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6 Guidelines for Proper LinkedIn Etiquette

By Erik Lige
TRX-LinkedIn-etiquette-blog
How-To's, Legal productivity

LinkedIn can be a valuable tool for just about any professional, but—as with any such tool—there is a right way and a wrong way to go about using it. As a paralegal or court reporter, you should probably be on LinkedIn to expand your professional network and career opportunities. Use these six guidelines below to ensure you’re using LinkedIn properly, with an etiquette that reflects your professionalism and shows you mean business.

Invest in Your LinkedIn Profile

It’s really easy to write a bad LinkedIn profile. And sadly, many people do. Then what happens? Out of sight, out of mind… the poorly done profile sits there doing nothing to help that person expand their network or career.

Don’t be that guy. Take the time to write a professional profile that highlights your abilities and experience. You want someone to read your profile and think, “This person knows a thing or two; I think I should connect with him/her.” If you need help, you will find excellent pointers for writing your profile in this article at The Paralegal Society.

Use a Professional Profile Photo

A picture really is worth a thousand words. Your profile photo plays a large role in the first impression you’ll make because it is visual, and people absorb visual information much faster than written information. If you invest in your profile and it’s exceptionally well written, yet you lack a professional photo, you are diminishing the impact your written words will make. Use a quality, professional photo—not the one of you at your cousin’s wedding with your date cropped out, but an actual professional image.

Personalize Your Requests to Connect

When you want to connect with someone on LinkedIn, take 10 seconds to type a unique message. Do not use the default “I’d like to join your LinkedIn network.” Unless the person already knows you, this generic message doesn’t tell the other person why they should connect with you. You don’t have to write an essay, but do write one or two sentences as part of your request, stating why you think you and the other person should be connected. This is particularly important if you’re trying to connect with someone who doesn’t know you at all!

When you’re on the receiving end of a request to connect, respond when you can, but only accept those connections that make sense to you. Some people request to connect to just about everyone, and that doesn’t necessarily make them a practical connection for you.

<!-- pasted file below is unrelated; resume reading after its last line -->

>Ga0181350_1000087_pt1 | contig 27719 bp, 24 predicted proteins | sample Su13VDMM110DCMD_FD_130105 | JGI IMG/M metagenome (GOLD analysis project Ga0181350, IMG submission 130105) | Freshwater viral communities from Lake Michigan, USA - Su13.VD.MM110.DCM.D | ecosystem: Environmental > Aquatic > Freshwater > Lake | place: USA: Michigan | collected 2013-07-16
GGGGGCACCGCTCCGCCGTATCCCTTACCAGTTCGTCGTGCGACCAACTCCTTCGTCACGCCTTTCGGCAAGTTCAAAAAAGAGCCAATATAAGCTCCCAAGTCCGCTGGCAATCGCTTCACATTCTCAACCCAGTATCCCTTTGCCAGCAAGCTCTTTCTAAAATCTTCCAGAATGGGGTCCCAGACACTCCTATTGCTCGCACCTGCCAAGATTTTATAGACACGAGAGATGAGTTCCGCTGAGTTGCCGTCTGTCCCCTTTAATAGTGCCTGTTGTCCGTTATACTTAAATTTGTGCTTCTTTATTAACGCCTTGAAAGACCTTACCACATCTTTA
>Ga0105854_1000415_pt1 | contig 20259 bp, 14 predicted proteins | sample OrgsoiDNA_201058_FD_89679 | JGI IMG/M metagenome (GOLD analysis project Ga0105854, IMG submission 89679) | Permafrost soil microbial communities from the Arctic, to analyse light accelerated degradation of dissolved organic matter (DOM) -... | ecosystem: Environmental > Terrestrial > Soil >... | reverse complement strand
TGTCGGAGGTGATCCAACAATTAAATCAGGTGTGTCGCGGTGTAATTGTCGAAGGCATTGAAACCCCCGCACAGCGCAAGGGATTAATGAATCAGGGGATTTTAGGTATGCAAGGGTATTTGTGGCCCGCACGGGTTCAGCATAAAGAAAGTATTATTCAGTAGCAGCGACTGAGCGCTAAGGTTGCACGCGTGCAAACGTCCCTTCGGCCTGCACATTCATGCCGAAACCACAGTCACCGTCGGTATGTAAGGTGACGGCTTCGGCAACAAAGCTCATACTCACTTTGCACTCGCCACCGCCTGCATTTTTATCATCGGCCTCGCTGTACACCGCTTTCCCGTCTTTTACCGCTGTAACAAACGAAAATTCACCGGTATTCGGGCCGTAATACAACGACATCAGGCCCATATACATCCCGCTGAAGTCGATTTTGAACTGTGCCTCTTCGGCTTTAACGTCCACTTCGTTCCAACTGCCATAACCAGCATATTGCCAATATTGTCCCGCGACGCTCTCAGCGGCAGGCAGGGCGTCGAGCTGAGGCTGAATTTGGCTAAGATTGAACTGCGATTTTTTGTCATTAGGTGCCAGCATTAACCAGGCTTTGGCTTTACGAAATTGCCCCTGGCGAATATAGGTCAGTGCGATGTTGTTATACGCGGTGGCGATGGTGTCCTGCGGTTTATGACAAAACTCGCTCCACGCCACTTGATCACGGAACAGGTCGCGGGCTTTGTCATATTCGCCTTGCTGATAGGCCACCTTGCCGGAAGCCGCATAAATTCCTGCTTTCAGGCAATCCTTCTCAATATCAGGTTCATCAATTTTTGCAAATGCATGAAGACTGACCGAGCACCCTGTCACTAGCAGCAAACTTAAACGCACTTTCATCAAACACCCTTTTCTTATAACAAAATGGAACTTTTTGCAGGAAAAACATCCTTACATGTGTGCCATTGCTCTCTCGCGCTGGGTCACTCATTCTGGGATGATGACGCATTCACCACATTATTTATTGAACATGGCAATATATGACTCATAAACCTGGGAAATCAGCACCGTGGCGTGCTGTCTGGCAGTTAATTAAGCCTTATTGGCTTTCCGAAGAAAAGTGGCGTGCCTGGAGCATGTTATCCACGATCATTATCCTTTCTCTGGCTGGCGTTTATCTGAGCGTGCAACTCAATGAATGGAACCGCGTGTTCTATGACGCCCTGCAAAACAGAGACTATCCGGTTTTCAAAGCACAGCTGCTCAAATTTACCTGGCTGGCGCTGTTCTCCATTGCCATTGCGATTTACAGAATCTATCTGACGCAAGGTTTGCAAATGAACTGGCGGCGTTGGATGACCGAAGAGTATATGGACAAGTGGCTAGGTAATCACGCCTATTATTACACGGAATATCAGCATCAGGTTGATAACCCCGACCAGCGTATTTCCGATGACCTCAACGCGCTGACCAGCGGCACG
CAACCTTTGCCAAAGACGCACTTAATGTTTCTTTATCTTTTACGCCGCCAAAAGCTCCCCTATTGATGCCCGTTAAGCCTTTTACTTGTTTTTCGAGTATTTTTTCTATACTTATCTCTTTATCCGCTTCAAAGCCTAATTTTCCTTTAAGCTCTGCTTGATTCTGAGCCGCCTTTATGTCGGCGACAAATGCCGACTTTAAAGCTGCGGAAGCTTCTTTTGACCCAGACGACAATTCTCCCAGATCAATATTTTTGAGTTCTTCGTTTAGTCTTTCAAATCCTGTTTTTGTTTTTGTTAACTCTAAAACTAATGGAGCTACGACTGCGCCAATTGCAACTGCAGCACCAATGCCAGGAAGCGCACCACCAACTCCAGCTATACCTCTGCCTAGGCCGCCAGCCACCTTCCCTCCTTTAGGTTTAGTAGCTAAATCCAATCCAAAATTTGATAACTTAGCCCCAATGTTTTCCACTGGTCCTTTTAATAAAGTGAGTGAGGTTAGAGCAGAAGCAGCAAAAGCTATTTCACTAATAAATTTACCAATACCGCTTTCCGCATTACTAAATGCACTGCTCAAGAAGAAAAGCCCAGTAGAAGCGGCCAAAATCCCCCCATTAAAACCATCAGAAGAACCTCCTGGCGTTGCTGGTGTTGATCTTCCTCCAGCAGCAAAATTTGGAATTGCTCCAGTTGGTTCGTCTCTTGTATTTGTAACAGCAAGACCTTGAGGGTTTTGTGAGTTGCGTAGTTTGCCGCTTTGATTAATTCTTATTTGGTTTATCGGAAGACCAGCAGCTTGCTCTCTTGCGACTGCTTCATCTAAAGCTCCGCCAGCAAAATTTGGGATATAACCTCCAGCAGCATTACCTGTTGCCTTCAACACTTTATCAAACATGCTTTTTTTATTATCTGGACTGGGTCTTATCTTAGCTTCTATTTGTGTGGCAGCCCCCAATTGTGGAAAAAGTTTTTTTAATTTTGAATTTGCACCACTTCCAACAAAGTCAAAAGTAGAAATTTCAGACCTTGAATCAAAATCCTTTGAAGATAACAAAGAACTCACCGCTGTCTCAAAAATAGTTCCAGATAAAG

Always Be Professional

LinkedIn is not Facebook (although some might argue that it’s starting to feel like it lately, but that’s a different post). You might connect to friends and family to get your connections jumpstarted, but remember that this social platform is about reaching out to those in your business network, not your personal network, so focus on finding the professional connections.

As you build your connections and start to post and share on LinkedIn, also remember to be professional in your comments and your content. This is not the place to mention your 2-year-old said a cute word. It is the place to share a worthwhile legal article, or to comment on another paralegal’s or court reporter’s post about something relevant to your field. This applies when sharing as well: Just because someone shared something on LinkedIn does not mean it was appropriate for LinkedIn, so share judiciously, being careful to only share content that reflects well on you and has relevance to your audience.

In addition, always use a professional tone when writing posts or comments, and thoroughly proofread what you write to ensure it’s error-free.

Be Picky About Recommendations

As with making and accepting connections, don’t recommend everyone who asks, and don’t ask everyone to recommend you. The recommendations are nice to have but they should be genuine. Also, if you’re going to ask someone to recommend you, be willing to write one in return—and to be sincere and professional in doing so.

Post Regularly but not Constantly

It’s not enough to just “be” on LinkedIn. You must participate too. And you do that by posting and commenting. So how often should you post? Ideally, if you can find something worth posting each day, then daily. But make sure your posts are meaningful and relevant to your particular legal audience. If you don’t have something to post, then don’t. Remember the saying, “If you don’t have anything nice to say, don’t say anything at all.” The LinkedIn version of that is, “If you don’t have anything worthwhile to post, don’t post anything at all.”

On those days when you don’t post, make sure you still spend 15 minutes seeing what others have posted, liking and commenting as is appropriate for a paralegal or court reporter.

LinkedIn is like any other professional tool: It will only benefit you if you use it—correctly. Follow these six guidelines and you’ll improve the way you represent yourself in this professional forum, thereby increasing the chances of expanding your network and opportunities.

 

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